Officials in a Virginia county have closed all local schools following a backlash over one teacher’s homework assignment on Islamic calligraphy. As News Leader reported, world geography teacher Cheryl LaPorte this week asked her students at Riverheads High School to copy an Islamic statement of faith, or shahada, to understand firsthand the artistic complexity of calligraphy. Translated from Arabic, the oath reads, “There is no God but Allah. Mohammed is the messenger of Allah.” Upon learning of the assignment, some upset parents accused LaPorte of indoctrinating their students and contacted the school, demanding the administration fire her. As the news spread, emails and calls came in from beyond the county, leading to a complete shutdown “based on the recommendations of law enforcement and the Augusta County School Board out of an abundance of caution,” says a release issued today. It also clarifies that the community faces no specific threat.
According to News Leader, many of the outraged parents — who are Christian — said LaPorte was “violating children’s religious beliefs.” LaPorte, however, did not personally draft the one-page lesson, which came from a workbook titled “World Religions,” published by Teacher Created Materials, Inc. in 1995. The lesson introduces calligraphy as an art form before inviting students to practice it, in order to give them “an idea of [its] artistic complexity.”
On Tuesday night, over 100 people gathered at a forum at a local church to protest the assignment. The organizer, outraged parent Kimberly Herndon, led the discussion, noting that she wanted to take the case as far as the Supreme Court.
“If my truth cannot be spoken in schools, I don’t want false doctrine spoken in schools,” she said. “That’s what keeps it even across the board.
“[LaPorte] gave up the Lord’s time,” she continued. “She gave it up and gave it to Mohammed.”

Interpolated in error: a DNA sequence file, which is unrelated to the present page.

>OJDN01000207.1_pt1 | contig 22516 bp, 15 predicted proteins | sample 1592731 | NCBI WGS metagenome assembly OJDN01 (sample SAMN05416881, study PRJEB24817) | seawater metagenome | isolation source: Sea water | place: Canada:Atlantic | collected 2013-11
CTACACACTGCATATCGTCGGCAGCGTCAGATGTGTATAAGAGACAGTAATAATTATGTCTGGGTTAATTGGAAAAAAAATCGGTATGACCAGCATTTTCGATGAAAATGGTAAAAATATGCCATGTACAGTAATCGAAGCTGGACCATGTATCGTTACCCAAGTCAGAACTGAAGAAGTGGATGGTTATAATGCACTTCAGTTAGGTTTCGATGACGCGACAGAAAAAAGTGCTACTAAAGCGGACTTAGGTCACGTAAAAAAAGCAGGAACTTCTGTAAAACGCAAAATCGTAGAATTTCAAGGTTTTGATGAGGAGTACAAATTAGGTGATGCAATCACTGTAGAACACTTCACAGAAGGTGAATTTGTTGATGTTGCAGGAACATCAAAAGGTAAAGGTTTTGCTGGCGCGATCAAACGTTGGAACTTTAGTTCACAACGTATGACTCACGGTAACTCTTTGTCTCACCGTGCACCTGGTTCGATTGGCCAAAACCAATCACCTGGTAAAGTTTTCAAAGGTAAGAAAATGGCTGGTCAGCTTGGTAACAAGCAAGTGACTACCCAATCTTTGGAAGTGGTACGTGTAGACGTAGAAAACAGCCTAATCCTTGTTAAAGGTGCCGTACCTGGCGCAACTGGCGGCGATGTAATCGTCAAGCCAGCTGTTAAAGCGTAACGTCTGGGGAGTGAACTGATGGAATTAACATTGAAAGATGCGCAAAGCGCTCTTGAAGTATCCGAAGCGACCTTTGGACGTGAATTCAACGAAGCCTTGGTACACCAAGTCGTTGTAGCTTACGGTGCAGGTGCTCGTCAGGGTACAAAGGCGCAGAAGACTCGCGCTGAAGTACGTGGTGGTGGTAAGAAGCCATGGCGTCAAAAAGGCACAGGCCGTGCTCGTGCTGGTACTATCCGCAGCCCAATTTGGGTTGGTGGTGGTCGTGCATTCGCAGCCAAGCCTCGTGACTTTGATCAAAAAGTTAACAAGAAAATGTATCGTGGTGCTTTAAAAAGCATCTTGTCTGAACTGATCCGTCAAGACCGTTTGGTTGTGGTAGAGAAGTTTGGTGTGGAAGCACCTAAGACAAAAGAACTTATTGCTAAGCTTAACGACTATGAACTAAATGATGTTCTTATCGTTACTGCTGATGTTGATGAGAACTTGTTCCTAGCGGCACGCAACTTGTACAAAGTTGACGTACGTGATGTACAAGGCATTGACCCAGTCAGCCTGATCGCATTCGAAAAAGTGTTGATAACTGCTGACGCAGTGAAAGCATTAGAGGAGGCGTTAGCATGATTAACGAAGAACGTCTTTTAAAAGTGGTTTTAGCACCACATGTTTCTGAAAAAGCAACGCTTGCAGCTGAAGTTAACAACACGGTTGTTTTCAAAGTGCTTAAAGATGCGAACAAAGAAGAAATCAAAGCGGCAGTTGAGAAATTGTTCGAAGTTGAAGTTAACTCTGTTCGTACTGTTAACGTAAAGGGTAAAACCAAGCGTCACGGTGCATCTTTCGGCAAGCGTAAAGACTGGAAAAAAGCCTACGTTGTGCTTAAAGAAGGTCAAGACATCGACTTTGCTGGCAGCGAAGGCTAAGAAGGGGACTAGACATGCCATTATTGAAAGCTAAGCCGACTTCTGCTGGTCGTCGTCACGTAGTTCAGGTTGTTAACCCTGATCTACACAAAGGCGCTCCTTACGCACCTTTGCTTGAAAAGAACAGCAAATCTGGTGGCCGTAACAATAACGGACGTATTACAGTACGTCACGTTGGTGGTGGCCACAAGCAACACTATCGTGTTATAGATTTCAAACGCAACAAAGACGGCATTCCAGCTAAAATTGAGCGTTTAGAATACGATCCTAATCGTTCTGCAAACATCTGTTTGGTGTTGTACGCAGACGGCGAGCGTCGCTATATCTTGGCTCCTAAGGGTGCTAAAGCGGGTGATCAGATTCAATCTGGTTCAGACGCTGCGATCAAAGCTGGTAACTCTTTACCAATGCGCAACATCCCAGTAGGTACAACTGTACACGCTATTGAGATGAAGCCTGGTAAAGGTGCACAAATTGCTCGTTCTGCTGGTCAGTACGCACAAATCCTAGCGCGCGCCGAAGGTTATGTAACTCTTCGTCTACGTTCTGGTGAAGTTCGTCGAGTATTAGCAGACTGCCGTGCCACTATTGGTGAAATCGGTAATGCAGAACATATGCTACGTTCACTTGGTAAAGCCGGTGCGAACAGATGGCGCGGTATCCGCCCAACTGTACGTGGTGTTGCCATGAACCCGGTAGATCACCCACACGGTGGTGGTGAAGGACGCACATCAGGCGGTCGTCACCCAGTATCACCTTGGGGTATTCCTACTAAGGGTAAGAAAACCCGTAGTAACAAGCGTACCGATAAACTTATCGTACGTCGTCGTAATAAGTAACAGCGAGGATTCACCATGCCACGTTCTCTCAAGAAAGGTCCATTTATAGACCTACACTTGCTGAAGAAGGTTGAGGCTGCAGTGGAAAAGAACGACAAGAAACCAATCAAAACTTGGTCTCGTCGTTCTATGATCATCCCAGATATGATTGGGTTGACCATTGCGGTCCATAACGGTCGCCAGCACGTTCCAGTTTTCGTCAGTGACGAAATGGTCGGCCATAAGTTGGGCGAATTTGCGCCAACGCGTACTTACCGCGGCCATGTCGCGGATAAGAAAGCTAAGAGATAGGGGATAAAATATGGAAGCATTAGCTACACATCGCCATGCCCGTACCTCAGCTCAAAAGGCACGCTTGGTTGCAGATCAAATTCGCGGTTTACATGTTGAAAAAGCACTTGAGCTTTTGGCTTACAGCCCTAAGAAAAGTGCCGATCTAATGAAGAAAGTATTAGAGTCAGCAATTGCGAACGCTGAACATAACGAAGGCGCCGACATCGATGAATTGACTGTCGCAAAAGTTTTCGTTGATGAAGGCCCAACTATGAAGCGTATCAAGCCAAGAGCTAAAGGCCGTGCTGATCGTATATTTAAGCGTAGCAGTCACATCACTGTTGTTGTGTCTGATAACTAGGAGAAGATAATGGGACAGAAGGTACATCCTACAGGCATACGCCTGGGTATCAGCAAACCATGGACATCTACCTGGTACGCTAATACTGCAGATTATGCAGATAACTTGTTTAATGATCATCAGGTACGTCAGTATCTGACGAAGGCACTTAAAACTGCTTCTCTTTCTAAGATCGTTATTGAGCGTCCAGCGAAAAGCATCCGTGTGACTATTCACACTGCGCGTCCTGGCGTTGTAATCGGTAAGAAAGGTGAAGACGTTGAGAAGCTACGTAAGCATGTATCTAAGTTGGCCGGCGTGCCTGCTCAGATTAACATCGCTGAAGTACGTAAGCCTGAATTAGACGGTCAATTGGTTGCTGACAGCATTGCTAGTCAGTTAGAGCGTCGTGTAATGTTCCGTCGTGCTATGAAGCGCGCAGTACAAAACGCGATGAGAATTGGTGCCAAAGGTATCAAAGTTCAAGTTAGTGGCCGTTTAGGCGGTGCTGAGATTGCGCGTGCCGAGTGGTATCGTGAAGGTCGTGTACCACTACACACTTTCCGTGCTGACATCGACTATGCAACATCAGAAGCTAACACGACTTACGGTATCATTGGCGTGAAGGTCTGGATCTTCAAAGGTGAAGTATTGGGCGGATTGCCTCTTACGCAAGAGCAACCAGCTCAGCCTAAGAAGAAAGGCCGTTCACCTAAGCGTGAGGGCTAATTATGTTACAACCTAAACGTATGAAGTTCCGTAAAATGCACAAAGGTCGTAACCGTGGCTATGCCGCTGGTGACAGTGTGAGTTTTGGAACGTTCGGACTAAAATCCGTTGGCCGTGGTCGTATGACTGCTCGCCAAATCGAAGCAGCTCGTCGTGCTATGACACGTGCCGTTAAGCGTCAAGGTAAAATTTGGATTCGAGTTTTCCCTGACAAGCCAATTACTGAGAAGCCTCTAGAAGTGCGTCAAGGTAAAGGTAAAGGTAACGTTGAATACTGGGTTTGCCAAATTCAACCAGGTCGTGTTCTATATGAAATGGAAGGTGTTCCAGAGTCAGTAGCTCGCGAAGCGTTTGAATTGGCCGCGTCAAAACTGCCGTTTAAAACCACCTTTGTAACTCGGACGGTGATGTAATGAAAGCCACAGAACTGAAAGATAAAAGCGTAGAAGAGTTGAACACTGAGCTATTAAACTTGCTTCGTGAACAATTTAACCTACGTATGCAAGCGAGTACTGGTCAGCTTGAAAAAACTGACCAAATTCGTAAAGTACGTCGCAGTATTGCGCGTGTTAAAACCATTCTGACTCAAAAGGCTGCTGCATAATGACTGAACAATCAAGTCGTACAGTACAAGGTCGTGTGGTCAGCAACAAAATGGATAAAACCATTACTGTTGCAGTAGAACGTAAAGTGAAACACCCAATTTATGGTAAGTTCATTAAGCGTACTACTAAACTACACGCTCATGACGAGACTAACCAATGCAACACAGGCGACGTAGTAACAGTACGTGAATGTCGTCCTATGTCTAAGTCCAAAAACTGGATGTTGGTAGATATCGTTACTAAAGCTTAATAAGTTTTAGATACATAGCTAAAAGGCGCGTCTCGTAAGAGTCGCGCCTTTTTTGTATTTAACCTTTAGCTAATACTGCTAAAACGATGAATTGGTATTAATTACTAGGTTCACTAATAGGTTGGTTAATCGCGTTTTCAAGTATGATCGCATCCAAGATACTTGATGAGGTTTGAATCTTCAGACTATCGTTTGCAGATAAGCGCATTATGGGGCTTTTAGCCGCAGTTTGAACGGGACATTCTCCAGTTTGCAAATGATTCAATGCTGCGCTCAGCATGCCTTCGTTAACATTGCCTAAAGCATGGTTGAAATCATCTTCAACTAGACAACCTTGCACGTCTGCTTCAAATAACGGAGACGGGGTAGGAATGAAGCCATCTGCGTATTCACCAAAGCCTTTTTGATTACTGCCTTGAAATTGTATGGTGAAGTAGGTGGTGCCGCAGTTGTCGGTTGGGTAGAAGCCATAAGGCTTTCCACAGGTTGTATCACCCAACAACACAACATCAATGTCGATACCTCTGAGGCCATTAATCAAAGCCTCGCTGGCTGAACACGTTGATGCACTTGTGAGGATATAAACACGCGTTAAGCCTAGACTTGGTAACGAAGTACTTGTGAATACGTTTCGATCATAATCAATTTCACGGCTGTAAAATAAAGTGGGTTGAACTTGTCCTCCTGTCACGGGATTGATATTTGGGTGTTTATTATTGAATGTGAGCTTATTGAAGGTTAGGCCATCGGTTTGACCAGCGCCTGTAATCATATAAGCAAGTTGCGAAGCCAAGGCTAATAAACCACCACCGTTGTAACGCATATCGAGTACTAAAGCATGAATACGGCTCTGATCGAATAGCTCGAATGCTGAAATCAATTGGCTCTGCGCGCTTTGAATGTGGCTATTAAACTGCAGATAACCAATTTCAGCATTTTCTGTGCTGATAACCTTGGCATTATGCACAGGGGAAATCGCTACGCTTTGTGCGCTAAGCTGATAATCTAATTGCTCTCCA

Virginia’s Department of Education and Augusta County Superintendent Eric Bond reviewed the assignment and found that it remains within state standards. In a statement, Bond reiterated that the directions only asked students to write the calligraphy for comprehension purposes:
When they study a geographic region, students study the religion and written language of the region. Consequently, students learn about Christianity, Buddhism, Judaism, Hinduism, and Islam, among others … The students were presented with the statement to demonstrate the complex artistry of the written language used in the Middle East, and were asked to attempt to copy it in order to give the students an idea of the artistic complexity of the calligraphy. … The students in the class will engage in similar calligraphy and drawing assignments when they study China, its unique written language and the yin and yang (a traditional symbol in Taoism and Confucianism).
LaPorte still has her job, but the school is arranging a board meeting on January 7 to host further discussions. Meanwhile, a group on Facebook called “SUPPORT LAPORTE” has emerged in solidarity with the teacher; on its page, students, alumni, parents, and others beyond the immediate community are posting messages of support. This morning, LaPorte’s daughter, Kacey LaPorte Bunch, posted:
My mother wanted me to share the following message with you:
‘I have been humbled by the love and support I have received from so many wonderful people. Thank you all, and please know you put the HAPPY back in my holidays.’